Global Blackhole Service

Chris Jester chris_jester at suavemente.net
Fri Feb 13 11:56:50 CST 2009



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On Feb 13, 2009, at 9:35 AM, Paul Vixie <vixie at isc.org> wrote:

> blackholing victims is an interesting economics proposition.  you're  
> saying
> the attacker must always win but that they must not be allowed to  
> affect the
> infrastructure.  and you're saying victims will request this, since  
> they know
> they can't withstand the attack and don't want to be held  
> responsible for
> damage to the infrastructure.
>
> where you lose me is where "the attacker must always win".
>

Perhaps removing the challenge from the attacker will bore them and  
they lose interest?  However if an attackers goal is to put someone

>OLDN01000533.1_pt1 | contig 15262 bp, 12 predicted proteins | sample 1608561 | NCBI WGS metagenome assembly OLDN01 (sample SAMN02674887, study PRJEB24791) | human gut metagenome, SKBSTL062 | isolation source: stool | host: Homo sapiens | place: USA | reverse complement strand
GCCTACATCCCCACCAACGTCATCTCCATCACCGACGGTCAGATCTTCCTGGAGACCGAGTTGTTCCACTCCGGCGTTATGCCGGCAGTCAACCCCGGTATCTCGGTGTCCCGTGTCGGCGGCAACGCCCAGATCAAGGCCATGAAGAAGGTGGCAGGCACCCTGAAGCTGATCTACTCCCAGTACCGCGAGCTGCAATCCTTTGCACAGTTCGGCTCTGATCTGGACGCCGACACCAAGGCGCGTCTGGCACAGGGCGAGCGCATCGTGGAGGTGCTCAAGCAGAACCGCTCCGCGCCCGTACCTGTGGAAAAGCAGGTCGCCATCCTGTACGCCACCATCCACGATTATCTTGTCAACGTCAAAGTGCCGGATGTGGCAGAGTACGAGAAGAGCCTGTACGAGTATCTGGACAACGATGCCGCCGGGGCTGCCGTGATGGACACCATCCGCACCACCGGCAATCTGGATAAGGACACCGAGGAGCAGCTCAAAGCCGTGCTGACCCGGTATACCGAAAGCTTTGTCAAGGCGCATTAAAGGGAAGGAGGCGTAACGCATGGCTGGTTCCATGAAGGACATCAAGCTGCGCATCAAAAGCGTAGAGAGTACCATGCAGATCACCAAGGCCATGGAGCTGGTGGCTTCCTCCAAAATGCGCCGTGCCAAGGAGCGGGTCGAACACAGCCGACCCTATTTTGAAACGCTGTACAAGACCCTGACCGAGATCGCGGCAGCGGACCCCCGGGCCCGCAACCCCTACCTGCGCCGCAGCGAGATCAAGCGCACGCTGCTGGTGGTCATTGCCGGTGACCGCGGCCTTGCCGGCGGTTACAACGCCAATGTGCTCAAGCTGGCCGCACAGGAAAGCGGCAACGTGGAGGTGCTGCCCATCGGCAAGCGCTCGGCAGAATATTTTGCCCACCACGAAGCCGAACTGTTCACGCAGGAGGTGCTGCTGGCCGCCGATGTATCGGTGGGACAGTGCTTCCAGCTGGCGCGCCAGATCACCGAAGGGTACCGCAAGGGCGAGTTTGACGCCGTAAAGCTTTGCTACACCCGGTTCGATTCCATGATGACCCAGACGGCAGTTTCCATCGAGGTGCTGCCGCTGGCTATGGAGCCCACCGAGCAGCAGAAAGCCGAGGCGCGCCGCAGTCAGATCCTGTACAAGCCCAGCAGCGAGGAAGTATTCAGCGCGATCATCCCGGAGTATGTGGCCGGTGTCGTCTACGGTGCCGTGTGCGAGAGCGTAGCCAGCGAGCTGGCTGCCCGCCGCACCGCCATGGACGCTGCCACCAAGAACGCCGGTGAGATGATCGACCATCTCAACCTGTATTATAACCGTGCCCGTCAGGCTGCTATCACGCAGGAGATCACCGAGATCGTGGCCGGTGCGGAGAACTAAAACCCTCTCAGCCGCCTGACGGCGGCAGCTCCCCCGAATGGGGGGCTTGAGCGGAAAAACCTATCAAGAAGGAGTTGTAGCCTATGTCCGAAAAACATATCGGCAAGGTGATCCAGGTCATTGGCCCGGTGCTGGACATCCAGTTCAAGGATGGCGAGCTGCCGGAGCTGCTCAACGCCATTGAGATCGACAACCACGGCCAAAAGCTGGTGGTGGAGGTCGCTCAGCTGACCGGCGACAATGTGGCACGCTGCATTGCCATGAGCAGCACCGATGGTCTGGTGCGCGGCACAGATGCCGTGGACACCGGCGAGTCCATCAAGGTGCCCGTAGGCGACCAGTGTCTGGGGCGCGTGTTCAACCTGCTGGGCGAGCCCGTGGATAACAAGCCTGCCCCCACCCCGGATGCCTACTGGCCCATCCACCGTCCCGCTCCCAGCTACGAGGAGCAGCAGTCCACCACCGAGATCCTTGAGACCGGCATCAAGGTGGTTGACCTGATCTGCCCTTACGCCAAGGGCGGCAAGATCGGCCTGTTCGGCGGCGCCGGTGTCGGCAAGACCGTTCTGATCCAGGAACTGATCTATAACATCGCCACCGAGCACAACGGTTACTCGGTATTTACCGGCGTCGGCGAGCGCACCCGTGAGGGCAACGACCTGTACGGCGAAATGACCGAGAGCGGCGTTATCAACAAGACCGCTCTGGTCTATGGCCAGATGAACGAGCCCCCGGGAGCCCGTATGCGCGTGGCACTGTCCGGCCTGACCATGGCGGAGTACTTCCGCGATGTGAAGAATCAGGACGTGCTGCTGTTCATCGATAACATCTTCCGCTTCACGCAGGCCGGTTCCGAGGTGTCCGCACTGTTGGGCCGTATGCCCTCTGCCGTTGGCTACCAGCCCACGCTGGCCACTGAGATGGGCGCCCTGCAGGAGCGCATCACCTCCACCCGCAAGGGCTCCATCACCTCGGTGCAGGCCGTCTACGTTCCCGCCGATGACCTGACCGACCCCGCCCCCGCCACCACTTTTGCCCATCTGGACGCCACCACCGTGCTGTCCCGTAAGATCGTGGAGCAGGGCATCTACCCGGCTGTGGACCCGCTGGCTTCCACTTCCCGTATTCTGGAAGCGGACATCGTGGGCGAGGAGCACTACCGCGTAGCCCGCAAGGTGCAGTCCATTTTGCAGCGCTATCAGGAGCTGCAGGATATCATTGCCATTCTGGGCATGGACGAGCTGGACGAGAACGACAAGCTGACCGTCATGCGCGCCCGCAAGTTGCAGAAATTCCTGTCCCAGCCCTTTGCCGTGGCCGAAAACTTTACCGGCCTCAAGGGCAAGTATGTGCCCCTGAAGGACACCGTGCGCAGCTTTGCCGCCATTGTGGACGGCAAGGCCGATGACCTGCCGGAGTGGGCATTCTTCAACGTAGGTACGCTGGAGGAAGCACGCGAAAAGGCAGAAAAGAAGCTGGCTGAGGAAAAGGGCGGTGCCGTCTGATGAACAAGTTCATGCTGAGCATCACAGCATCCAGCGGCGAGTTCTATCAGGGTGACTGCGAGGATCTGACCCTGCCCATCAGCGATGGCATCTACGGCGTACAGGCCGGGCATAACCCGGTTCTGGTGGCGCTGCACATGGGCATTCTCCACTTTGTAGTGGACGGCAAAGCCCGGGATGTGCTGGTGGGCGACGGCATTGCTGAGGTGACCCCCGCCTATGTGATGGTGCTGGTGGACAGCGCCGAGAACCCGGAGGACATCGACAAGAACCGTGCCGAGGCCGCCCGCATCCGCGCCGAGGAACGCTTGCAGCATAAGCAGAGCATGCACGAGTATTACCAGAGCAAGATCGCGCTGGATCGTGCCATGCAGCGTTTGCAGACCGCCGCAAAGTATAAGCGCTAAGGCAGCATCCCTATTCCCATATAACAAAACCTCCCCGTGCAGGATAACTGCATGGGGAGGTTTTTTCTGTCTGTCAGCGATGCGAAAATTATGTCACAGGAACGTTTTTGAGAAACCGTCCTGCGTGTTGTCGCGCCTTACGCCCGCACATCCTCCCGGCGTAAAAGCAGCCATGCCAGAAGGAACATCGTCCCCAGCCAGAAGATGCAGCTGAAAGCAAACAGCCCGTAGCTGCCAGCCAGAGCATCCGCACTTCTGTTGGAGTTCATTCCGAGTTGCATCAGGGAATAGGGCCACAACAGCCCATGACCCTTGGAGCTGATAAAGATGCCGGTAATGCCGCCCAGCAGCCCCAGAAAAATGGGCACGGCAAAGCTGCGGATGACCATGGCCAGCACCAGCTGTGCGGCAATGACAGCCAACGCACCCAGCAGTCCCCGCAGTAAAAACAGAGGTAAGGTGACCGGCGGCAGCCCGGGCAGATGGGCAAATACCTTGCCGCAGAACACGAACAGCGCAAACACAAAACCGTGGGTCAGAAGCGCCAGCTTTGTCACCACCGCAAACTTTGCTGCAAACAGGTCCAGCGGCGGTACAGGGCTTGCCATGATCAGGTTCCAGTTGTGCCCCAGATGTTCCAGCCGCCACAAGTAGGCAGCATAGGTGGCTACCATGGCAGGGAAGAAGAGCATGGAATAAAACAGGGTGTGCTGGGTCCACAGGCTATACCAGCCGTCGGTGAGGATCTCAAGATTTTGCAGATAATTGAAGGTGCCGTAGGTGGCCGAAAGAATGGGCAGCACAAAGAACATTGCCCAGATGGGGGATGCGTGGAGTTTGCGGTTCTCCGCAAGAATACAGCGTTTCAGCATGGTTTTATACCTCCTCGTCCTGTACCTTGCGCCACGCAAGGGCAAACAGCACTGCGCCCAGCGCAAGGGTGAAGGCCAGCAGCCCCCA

out of business, they will keep it up until the deed is done.

Identifying the attacker is important. They must be the one who is in  
trouble, not the victim.

We have seen attackers extorting customers for money with things like  
"100k wired to Nevis bank account or attack continues".

In any case I do not believe a victim should be responsible for  
infrastructure damage caused by some random criminal attacking them.   
While I understand that it's that customer receiving the attack; the  
providers must work with the customer to trace it back to the source.

A hacker who thinks the customer is on a security weak provider will  
return seeking your other customers.  However if the hacker feels you  
are security savvy then he may choose another target.  Everyone wins.

Also, rather than penalize the victim for damage, you could always  
unplug them to interdict the damage.

By going after the hacker, you could prosecute and perhaps gain some  
nice press/media about the strength of your orginization as a side  
dish to the satisfying meal of eating your enemy?




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